- Colorado judge strikes voter-backed gay marriage ban, but issues stay
- Brooklyn Bridge flag-swapping suspects identified by nickname
- Christian woman in Sudan spared for apostasy flies to Italy
- Iraq: 60 dead in attack on prisoner convoy
- Marco Rubio: U.S. at social, moral crossroads
- ‘We’re coming for you, Barack Obama’: Top U.S. official discloses threat from ISIL
- White flags baffle NYPD: ‘We’re lucky it wasn’t a bomb’
- N.Y. Gov. Cuomo’s office interfered with, pressured corruption commission: report
- Brit lawmaker: I would fire on Israel if I lived in Gaza
- VA apologizes to forgotten Marine veteran locked in Fla. clinic, forced to call 911
War casualties overflow Walter Reed hospital
Question of the Day
Officials at Walter Reed Army Medical Center are referring some outpatients to nearby hotels because casualties from operations in Afghanistan and Iraq have overloaded the hospital’s convalescence facility.
“We have an informal agreement with any number of hotels in the area. If we come to this point, they will take [patients] for us,” said Walter Reed spokesman Jim Stueve. “They’re very supportive and cooperative when we need that assistance.”
Mr. Stueve could not specify how many soldiers are in hotels, but said Walter Reed is referring about 20 patients or their relatives to hotels each day. Hotels in Silver Spring, just across the D.C. line, offer discounted rates for outpatients and their families, and the military pays the bill.
However, the hotel arrangement has not compromised the quality of care for incoming wounded, Mr. Stueve said.
“The staff is highly motivated to get these troops mended and on their way,” he said.
A hospital spokeswoman said: “We haven’t turned away any injured soldiers. We are treating all of them.”
The Army hospital and its convalescence facility, Mologne House, are at maximum occupancy capacity, with 96 percent of their outpatient beds filled with war wounded.
Walter Reed has been at maximum capacity since Operation Enduring Freedom began in Afghanistan in 2001, Mr. Stueve said, adding that the hospital’s 3,900 staffers have “put in a substantial amount of overtime.”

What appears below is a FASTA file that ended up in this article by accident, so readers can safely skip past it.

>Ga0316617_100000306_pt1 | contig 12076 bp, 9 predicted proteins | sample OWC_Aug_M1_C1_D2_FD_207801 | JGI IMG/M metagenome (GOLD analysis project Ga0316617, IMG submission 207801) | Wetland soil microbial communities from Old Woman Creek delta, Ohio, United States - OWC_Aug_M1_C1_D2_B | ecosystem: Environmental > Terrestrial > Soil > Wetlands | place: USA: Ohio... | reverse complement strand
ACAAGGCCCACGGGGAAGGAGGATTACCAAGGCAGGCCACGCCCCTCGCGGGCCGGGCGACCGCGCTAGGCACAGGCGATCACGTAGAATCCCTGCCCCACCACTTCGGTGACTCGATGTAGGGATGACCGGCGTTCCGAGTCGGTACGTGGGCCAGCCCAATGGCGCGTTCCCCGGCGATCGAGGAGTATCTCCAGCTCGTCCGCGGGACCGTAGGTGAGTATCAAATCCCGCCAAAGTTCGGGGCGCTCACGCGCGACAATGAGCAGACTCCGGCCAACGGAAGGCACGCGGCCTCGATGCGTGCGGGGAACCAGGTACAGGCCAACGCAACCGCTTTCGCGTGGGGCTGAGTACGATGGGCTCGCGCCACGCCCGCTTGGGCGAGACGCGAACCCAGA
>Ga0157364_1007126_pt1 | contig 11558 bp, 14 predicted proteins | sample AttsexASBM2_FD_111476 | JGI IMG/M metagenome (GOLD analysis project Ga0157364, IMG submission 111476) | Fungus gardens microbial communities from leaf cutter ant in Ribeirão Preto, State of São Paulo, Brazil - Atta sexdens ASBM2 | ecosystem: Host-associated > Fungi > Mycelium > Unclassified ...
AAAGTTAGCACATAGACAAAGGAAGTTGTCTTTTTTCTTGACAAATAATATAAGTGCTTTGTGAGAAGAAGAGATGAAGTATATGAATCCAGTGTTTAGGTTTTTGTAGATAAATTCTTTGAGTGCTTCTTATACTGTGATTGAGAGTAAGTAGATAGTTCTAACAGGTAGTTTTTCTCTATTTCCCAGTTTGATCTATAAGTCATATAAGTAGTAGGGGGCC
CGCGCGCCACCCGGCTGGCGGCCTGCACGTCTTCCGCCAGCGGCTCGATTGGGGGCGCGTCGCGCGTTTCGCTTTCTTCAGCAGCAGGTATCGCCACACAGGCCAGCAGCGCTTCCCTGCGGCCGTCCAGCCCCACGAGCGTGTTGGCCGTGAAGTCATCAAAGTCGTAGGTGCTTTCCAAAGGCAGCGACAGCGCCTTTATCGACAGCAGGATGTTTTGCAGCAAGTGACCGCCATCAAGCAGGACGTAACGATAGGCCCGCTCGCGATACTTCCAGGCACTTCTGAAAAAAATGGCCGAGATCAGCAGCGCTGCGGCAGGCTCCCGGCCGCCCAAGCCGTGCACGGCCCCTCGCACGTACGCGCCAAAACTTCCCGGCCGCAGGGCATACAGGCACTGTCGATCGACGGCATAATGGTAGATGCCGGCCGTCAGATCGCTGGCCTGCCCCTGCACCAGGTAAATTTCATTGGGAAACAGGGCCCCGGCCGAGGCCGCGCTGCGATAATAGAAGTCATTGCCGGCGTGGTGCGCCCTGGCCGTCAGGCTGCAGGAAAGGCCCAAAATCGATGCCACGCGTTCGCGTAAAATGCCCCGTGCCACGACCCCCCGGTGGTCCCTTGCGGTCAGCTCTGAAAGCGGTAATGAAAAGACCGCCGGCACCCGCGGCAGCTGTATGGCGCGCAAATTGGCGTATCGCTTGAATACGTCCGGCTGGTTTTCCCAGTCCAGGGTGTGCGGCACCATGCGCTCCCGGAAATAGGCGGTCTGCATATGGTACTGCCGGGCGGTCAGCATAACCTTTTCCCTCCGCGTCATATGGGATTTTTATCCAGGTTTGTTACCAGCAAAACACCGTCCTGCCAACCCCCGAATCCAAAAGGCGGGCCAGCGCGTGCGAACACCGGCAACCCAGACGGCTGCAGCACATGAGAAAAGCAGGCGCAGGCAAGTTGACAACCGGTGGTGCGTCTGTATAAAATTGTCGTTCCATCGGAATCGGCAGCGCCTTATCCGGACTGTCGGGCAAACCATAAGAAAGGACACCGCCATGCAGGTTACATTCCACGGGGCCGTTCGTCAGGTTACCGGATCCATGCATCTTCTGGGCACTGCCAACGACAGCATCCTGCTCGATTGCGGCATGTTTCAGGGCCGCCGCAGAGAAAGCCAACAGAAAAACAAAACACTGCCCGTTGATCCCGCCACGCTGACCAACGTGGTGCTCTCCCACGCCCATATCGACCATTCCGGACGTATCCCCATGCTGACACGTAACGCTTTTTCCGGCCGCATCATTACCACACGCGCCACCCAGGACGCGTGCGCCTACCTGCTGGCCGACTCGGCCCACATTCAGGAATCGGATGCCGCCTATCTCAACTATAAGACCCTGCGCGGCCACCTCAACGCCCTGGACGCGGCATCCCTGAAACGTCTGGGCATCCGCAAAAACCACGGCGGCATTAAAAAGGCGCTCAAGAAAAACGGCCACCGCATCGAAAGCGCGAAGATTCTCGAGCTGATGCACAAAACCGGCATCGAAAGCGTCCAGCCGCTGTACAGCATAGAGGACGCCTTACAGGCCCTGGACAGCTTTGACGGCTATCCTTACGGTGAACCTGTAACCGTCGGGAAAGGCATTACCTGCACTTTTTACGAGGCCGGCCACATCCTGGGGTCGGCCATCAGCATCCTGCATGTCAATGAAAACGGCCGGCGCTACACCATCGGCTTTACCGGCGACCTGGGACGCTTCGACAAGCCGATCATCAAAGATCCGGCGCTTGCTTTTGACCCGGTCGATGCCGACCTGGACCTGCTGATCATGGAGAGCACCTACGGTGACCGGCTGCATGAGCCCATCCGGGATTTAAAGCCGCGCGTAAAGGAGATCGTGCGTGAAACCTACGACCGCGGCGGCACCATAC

Before Enduring Freedom, the hospital’s occupancy rate had held steady at 83 percent for five years.
“We haven’t been average here for well over a year. We’ve been really busy. They’ve been rolling in here real regular,” Mr. Stueve said.
The Mologne House is a 280-bed facility for outpatients who need continued care or rehabilitation, as well as their families.
“Anybody who comes here and wants to stay there can’t,” said a hospital spokeswoman.
The hospital has 40 of 250 beds available for inpatients, but must continually open beds for new arrivals from Landstuhl Regional Medical Center in Germany or the U.S. Naval Hospital in Rota, Spain.
“We have flights coming in almost every night from Landstuhl, so you don’t book that sucker up solid so when you have your No. 1 priority come in, you say, ‘You can’t stay here,’” Mr. Stueve said.
The subsidies are a hit with patients who don't exist
- Obama orders Pentagon advisers to Ukraine
- House task force to recommend National Guard on border, faster deportations
- EDITORIAL: Poor Hillary, rock-star wannabe
- Netanyahu's Wikipedia page replaced with giant Palestinian flag
- Hamas rejects Kerry's call for cease-fire; Hezbollah in Syria could join fight against Israel
- Hamas orders civilians to die in Israeli airstrikes
- Democratic Sen. John Walsh plagiarized War College master's thesis: report
- CARSON: Costco and the perils of mixing politics and business
- FIELDS: A tale of a boy, a Bible and a gun
- 'We're coming for you, Barack Obama': Top U.S. official discloses threat from ISIL terrorists
Obama's biggest White House 'fails'
Celebrities turned politicians
Athletes turned actors
20 gadgets that changed the world
Fighting in Iraq